Once selected, students are assigned a mentor, a company veteran who guides them through the program.
Chadwick is quick to point out that the first two years can seem like a challenge. Students are paid a small salary and the hours are long. The “classroom” moves week-to-week and sometimes day-to-day, depending on which EJP location has a project that can add a skill to the student’s portfolio.
While UP students are asked to give a lot, they get a lot in return – a trade and a range of marketable skills that are honed on the job.
Upon graduation, each student is guaranteed a job – either in delivery, estimating, the warehouse, inside sales, outside sales, division manager or in service. The program’s depth and expansive reach has paid off with good retention rates. Sixty percent of UP students who have completed the program since 2008 are still with the company.
‘A lifelong career’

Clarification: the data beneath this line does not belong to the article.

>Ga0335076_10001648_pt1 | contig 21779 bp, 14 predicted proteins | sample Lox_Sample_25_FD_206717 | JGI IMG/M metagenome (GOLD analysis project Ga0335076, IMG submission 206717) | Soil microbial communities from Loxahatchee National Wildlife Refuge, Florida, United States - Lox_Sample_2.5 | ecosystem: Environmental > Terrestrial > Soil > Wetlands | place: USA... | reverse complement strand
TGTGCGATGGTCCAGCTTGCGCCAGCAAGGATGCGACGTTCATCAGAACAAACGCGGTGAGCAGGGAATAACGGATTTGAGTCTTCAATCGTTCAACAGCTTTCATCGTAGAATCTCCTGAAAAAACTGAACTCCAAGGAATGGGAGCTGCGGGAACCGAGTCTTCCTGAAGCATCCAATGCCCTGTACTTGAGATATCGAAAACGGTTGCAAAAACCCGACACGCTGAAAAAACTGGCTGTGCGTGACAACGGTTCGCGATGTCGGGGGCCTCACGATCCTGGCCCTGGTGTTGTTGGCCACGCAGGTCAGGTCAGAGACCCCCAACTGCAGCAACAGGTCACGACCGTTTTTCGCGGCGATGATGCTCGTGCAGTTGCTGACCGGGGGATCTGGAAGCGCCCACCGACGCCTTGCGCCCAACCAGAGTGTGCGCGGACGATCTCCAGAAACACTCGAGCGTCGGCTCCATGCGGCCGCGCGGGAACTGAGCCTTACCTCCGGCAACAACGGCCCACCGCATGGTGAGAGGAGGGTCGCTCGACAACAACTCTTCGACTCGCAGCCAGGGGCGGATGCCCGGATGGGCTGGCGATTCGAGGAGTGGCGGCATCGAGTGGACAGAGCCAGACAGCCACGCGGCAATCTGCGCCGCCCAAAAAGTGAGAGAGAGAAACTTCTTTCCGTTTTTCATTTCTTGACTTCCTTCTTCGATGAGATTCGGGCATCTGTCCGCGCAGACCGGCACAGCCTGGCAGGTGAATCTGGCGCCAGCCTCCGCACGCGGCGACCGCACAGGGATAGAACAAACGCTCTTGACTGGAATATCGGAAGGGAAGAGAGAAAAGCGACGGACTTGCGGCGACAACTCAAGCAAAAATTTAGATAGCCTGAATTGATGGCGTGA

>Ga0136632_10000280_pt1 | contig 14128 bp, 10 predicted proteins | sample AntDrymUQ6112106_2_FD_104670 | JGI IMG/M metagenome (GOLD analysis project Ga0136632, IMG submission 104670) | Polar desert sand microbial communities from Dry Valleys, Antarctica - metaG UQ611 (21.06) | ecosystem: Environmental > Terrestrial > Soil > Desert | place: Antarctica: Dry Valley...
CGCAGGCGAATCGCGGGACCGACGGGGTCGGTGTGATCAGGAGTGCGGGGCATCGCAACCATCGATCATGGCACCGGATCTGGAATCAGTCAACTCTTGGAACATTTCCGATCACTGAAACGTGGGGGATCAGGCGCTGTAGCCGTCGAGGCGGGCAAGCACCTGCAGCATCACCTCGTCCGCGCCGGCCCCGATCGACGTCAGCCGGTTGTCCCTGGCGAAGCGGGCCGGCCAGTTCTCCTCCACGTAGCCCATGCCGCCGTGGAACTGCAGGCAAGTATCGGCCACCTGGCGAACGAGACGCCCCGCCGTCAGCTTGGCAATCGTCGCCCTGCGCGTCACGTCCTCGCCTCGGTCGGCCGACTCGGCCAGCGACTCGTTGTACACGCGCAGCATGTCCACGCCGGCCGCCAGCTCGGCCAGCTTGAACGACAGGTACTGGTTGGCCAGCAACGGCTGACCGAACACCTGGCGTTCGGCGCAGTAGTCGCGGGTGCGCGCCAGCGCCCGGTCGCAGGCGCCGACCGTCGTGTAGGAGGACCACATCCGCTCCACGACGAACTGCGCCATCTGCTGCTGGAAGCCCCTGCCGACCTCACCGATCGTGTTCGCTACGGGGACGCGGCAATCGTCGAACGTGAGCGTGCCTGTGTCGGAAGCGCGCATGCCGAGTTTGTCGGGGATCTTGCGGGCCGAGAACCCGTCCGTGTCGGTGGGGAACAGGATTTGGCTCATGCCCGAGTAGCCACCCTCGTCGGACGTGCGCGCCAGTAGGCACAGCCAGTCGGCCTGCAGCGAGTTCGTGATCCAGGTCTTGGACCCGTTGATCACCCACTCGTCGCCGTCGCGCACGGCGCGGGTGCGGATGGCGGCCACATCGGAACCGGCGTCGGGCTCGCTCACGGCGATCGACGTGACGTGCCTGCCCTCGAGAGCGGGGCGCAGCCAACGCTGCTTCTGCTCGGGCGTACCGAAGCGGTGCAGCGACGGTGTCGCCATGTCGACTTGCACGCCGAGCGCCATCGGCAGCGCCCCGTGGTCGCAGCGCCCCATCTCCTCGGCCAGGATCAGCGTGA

Chadwick says the program has improved since it was first launched in 2008, and today is the first apprenticeship program developed for the waterworks industry that has been accredited by the U.S. Department of Labor.
Tyler Wing, one of the current class of five University of Prescott students, has enthusiastically embraced the program. A former National Guardsman, he said he was drawn to the program because it offers the opportunity to “step into a lifelong career.” Wing did his research, talking to program graduates who wholeheartedly endorsed it. He applied and hasn’t looked back since. “It was definitely a good idea to do this,” said Wing.
While he originally thought he would like to go into sales, he has discovered an affinity for service work in the field.
Wing’s experience is typical, according to Hanrahan. “Being able to move students around and expose them to the broad spectrum of what we do at EJP, that’s huge,” said Hanrahan. “That’s the beauty of this program.”
In the past, UP students have started by earning their 10-hour OSHA certificate. Chadwick said, that after one student recently completed requirements for a 30-hour certificate, the plan is to make the 30-hour certificate a new standard for incoming apprentices.